Linear combustion

Artist displays her drawings, etchings in Fort Lewis College Art Gallery

Louise Grunewald’s show “Kinaesthetics” on display at the Fort Lewis College Art Gallery. Enlarge photo

SHAUN STANLEY/Durango Herald

Louise Grunewald’s show “Kinaesthetics” on display at the Fort Lewis College Art Gallery.

“Turbulence” barely stays in its frame. “Splash” dances off the paper. So turgid and congested is “Class IV Rapids,” you wonder if a maelstrom might swallow all the tangled lines and dots.

These are only 3 out of 21 new drawings by Louise Grunewald on display at the Fort Lewis College Art Gallery. The drawings blaze with energy and contrast strikingly with a companion body of work – 26 small-scale solar plate etchings. Shown together under the title “Kinaesthetics,” Grunewald’s parallel explorations forcefully delve into emotion and experience in unusual ways.

Grunewald is an extraordinary artist who was trained in the fine arts, encountered the discipline of calligraphy and enjoyed a long and successful career as a calligrapher and greeting-card designer. For years, her daring and sophisticated style found its way into cards and posters and became part of the transformation of the industry. The same fresh and inventive approach is on display at FLC in these two new bodies of highly personal abstract work.

In the empire of calligraphy, lines are king. In time, Grunewald liberated lines to become a force for personal expression. That is fully evident in both the drawing aspect of the show, “Landscape as (E)motion,” and the 26 prints, based on individual letters of the alphabet.

“Splash” looks as if it began with a big gesture. Maybe all the drawings started with bold calligraphic strokes. Lighter riffs with smaller brushes or pencils develop and augment the initial idea.

Look for the title words embedded in every linear combustion. It’s a bit of a treasure hunt, so don’t miss the unexpected tour de force or the quiet whisper of a faint pencil edge suggesting deep space.

The composition of “Turbulence” explodes from left to right, but a tight graphite rectangle stabilizes the entire movement. Then you notice an odd little stroke of cadmium orange. It seems to spark the whole rollout in a whimsical manner.

Grunewald has chosen to work with a limited palette. Other self-imposed restrictions go deeper. In her artist statement she clarifies her guidelines: two kinds of ink, walnut and sumi; two colors, cadmium orange and manganese blue; a few pencils of varying hardness, standard size Rives BFK paper. These are the restrictions of an artist who understands that the tighter the confines, the more creative the challenge.

Her etching guidelines boiled down to: one letter per one small square; plus black, white and grey.

Grunewald concentrated on these two projects for three years, from professor Chad Colby’s invitation to exhibit to the show’s opening last week.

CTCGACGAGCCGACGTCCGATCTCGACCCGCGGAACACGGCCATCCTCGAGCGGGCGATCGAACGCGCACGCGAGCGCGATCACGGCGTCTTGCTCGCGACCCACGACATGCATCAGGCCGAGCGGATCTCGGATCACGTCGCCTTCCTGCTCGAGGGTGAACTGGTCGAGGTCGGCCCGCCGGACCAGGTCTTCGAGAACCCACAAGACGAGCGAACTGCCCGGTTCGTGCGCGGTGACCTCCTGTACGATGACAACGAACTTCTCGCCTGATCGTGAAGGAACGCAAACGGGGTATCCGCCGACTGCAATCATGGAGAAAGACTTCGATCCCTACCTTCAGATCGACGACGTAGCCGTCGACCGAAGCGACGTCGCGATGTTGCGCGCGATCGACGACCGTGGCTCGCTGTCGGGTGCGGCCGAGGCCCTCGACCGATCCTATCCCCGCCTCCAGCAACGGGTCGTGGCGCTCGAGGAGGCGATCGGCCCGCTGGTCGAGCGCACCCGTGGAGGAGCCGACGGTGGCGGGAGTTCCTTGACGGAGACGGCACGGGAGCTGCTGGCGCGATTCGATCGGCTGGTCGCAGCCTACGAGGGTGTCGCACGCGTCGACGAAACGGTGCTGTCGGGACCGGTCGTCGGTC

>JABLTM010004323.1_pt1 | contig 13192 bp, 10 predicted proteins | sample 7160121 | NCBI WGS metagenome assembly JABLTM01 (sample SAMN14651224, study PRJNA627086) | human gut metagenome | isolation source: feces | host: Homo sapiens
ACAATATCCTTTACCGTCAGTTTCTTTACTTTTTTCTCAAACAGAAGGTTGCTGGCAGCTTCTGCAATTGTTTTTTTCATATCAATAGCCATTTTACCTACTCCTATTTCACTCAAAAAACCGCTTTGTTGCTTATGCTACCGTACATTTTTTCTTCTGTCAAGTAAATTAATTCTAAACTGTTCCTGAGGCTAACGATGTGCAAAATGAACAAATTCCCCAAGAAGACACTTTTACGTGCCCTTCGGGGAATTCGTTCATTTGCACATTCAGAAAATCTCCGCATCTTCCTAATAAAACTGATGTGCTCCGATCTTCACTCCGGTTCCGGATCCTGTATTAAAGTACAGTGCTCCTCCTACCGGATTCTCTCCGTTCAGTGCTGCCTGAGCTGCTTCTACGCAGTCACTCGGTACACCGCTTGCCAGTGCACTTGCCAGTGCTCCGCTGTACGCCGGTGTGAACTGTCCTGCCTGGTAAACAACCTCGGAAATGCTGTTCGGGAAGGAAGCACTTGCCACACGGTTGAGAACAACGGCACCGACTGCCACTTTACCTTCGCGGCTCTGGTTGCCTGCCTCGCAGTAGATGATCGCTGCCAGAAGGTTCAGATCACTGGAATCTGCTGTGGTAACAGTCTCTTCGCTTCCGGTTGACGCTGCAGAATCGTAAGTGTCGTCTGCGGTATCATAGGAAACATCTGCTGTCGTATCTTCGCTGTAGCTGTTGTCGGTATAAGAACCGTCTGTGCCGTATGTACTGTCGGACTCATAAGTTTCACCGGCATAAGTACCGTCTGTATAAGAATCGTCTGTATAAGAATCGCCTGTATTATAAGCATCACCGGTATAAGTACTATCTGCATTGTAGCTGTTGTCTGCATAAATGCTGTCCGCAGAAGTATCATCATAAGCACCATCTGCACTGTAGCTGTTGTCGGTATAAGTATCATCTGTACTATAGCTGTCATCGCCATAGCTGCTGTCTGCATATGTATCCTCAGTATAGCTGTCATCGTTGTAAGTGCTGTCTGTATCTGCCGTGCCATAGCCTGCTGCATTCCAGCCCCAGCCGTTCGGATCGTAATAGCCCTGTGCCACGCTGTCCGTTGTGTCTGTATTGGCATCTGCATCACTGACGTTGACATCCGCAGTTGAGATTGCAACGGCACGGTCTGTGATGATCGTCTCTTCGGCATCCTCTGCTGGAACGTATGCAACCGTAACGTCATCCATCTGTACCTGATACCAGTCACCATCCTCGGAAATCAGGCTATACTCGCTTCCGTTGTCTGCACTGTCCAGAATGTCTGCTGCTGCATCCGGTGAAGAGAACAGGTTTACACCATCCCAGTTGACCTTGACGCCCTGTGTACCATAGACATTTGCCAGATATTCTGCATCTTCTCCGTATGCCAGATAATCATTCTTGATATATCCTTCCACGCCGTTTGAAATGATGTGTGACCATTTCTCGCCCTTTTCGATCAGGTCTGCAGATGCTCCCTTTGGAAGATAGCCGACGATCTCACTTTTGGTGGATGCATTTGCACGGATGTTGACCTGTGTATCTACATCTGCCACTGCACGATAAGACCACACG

Publicly, and in her artist’s statement, Grunewald said she realized three years ago she was “stuck.” Her mother had died, and the grief process found the artist virtually frozen in place. One day, she said, she just started to draw random lines, loose turns and cascades of tumbling pencil dust.

“Flow,” which is mounted on the main wall along with seven other drawings, apparently unlocked some unhidden energy, she said. And as any viewer will surmise, that evocation of spinning and falling from left to right, suggests a tumultuous outpouring of emotion.

Another self-imposed restriction focused her attention on landscape as emotion. An avid hiker, cyclist and kayaker, Grunewald sketches when she’s outdoors, and her love of nature inspires much of her work. Check out her work, and you’ll understand: “Squall,” “Firestorm,” “Earthquake,” “Ridge Line,” “Transitions.”

Most of the drawings transcend all her guidelines; a few are perhaps too literal – “Canyon” comes to mind.

The etchings are as bold as the drawings are lyrical. The letters aren’t as easy to find as the embedded words, but they are there. “Trust” has a forceful crossed T. “Enigma” connects four slabs of black to make an E.

On Friday, at the opening of her solo exhibition, Grunewald said privately that she was “done.” She had finished what she set out to do.

“I don’t know what’s next, but this is complete.”

Judith Reynolds is a Durango writer, artist and critic. Reach her at jreynolds@durangoherald.com.

Louise Grunewald’s “Flow,” a water media graphite on Riva BFK paper, on display at the Fort Lewis College Art Gallery as part of her show “Kinaesthetics”. Enlarge photo

SHAUN STANLEY/Durango Herald

Louise Grunewald’s “Flow,” a water media graphite on Riva BFK paper, on display at the Fort Lewis College Art Gallery as part of her show “Kinaesthetics”.

Louise Grunewald’s “ Contemplating the Ridge Line”, a water media graphite on Riva BFK paper that is part of “Kinaesthetics” on display at the Fort Lewis College Art Gallery. Enlarge photo

SHAUN STANLEY/Durango Herald;

Louise Grunewald’s “ Contemplating the Ridge Line”, a water media graphite on Riva BFK paper that is part of “Kinaesthetics” on display at the Fort Lewis College Art Gallery.

Louise Grunewald’s “ Tornado”, a water media graphite on Riva BFK paper that is part of “Kinaesthetics” on display at the Fort Lewis College Art Gallery. Enlarge photo

SHAUN STANLEY/Durango Herald;

Louise Grunewald’s “ Tornado”, a water media graphite on Riva BFK paper that is part of “Kinaesthetics” on display at the Fort Lewis College Art Gallery.